The Age of Desire by Jennie Fields
In the first decade of the 1900s Edith Wharton’s name begins to rise amid the literary world as her novel The House of Mirth sees great success, thanks in part to the aid of her devoted secretary, her former governess and greatest friend, Anna Bahlmann. Living with the Whartons as a servant and yet held in a companionable station to both Edith and her husband, Teddy, Anna lives at the brink of two very different worlds, viewing Edith’s high society success from a position affording her no rank or attribution. Anna, though, gives no thought to her own recognition; she is interested only in lifting up her closest friend to the best of her ability. When Edith, struggling in her midlife, famously embarks on a tumultuous affair with the young journalist Morton Fullerton, the two women find their friendship precariously threatened by Anna’s disapproval. Edith claims that she never loved her husband, and as Anna’s heart solicitously goes out to the kindly, simple Teddy Wharton a new chasm is marked in their friendship, illuminating the stark differences in their personalities. Unable to detach herself from Edith’s life, Anna must summon her strength to endeavor through this lonely new territory while Edith herself must face the consequences of her actions. Intertwining passages from Edith Wharton’s diaries and letters, The Age of Desire depicts an iconic time in history from the perspective of two resolute and very different women. From Paris to England, Germany to New England, Wharton’s world comes to dazzling life under the skill of author Jennie Fields. Legendary talents take the stage to become delightfully lucid characters in this novelization of Wharton’s midlife scandal, most notably her lover, Morton Fullerton, and their very great friend, the lively and compelling Henry James. The presence of such creative entities as Anna de Noailles and John Galsworthy give finite illumination to the author’s beautifully crafted recreation of Paris in the early twentieth century. But perhaps the most irrepressible presence in the novel comes from the two women at the helm of the story: Edith and Anna. To tell their story is a bold choice, as the likeness between them is nearly impossible to discern; Edith’s actions often exude extreme self-centeredness while Anna’s open and charitable nature rank her highly in the reader’s esteem. But at the core of each woman’s story there is found an extraordinary examination of female nature and the unpredictable, often indecipherable roots of friendship. There was something in each woman that particularly resonated with me – Edith’s desire for a liberation she doesn’t quite know the shape of, Anna’s journey through the labyrinth of her own life lessons against the boundary of her timidity – and I felt the joys and sorrows of them both. Anna’s inability to separate herself from Edith, even despite Wharton’s negligence and apparent disrespect, illustrated a concept of the two women being tied together invisibly, an unbreakable bond that even they themselves don’t fully understand. It presented a journey extensive in its emotions and astonishing in its depth. Through it all I was enchanted, enriched by the author’s prose, and sated in the way that only literature is capable of.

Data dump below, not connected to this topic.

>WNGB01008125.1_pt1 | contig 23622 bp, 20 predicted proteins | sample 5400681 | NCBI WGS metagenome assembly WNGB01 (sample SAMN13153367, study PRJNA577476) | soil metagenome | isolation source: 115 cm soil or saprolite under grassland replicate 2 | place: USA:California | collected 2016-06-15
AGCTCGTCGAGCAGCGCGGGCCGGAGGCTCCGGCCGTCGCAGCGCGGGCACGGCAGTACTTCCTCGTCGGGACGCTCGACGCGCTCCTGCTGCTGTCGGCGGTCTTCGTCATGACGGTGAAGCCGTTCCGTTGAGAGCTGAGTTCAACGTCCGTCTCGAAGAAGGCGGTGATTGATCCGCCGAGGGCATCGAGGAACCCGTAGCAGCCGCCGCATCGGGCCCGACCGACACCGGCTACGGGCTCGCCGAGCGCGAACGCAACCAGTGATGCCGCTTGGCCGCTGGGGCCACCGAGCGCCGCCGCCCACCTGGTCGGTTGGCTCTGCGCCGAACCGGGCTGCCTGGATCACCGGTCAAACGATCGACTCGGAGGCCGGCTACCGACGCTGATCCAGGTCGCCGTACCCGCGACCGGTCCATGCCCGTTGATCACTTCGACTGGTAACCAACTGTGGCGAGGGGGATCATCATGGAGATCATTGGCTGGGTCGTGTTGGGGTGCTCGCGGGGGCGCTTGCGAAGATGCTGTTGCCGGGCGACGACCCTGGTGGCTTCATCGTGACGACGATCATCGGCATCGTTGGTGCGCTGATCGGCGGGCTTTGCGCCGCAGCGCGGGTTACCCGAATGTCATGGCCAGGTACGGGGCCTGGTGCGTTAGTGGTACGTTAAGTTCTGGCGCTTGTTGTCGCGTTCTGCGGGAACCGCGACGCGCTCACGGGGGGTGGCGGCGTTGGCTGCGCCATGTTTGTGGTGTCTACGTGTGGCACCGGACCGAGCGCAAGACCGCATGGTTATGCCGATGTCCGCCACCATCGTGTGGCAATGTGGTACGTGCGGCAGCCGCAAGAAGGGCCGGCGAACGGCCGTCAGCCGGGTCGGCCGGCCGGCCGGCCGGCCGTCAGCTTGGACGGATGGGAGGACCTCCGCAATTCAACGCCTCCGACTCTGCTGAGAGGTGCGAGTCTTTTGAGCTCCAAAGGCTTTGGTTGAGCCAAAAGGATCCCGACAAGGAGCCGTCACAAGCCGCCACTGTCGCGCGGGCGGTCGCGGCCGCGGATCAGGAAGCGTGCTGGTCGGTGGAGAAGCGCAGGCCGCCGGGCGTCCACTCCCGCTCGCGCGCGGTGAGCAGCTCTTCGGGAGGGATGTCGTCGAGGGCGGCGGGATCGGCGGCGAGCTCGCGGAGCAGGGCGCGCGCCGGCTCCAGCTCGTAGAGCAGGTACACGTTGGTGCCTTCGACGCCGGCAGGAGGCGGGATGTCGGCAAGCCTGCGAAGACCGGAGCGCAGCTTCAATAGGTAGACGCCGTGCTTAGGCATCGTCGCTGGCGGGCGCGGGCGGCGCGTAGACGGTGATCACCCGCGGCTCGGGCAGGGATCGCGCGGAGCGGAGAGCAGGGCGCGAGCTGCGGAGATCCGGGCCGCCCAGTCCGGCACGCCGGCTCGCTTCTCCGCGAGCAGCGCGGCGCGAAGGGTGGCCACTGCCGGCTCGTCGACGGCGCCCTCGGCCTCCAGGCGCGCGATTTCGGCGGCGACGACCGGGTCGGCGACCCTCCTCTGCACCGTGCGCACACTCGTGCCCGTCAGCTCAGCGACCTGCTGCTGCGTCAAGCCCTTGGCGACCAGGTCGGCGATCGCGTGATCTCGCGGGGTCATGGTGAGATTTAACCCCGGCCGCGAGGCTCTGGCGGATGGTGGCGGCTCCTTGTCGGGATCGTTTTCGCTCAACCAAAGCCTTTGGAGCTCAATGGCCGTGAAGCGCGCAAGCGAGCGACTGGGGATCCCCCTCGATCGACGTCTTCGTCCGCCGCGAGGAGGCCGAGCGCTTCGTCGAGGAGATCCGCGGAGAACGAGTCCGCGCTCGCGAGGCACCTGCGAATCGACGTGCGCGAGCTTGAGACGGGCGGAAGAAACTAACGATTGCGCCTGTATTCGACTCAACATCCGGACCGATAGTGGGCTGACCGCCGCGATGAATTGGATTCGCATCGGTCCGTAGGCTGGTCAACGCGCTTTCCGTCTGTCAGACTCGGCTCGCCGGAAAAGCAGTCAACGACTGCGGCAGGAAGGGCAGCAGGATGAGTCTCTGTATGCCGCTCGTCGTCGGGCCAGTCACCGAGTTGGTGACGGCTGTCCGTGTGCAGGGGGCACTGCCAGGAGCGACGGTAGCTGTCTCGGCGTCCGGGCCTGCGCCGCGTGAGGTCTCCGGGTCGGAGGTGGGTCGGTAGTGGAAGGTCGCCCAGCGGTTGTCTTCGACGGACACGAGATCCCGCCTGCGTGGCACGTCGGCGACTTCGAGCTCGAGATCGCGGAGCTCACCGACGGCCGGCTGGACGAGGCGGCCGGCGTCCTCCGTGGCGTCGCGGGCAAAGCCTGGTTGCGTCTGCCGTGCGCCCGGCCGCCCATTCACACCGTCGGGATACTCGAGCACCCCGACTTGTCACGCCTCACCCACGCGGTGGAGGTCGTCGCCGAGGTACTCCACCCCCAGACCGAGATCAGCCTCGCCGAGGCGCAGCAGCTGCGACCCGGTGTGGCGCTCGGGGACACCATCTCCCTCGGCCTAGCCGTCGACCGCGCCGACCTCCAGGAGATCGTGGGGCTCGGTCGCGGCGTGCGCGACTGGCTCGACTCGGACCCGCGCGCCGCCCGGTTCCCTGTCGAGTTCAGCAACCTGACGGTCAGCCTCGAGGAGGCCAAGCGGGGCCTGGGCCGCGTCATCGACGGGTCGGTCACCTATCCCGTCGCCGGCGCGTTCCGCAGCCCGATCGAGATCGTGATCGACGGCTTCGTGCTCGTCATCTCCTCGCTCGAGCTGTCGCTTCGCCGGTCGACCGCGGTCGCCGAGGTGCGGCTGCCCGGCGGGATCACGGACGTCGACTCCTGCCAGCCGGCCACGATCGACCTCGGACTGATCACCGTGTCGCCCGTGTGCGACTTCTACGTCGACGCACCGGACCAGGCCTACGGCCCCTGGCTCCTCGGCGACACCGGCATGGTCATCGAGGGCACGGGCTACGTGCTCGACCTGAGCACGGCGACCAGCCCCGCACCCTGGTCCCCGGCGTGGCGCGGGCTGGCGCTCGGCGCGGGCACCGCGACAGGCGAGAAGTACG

What Jennie Fields achieves with The Age of Desire is an ambitious, luxuriant novel that transports the reader into a bright, decadent world of art and literature, society and scandal, introducing us to two larger than life women and sweeping us on a journey through their heartbreaks and joys as we come to witness the extraordinary strength of a life-encompassing friendship.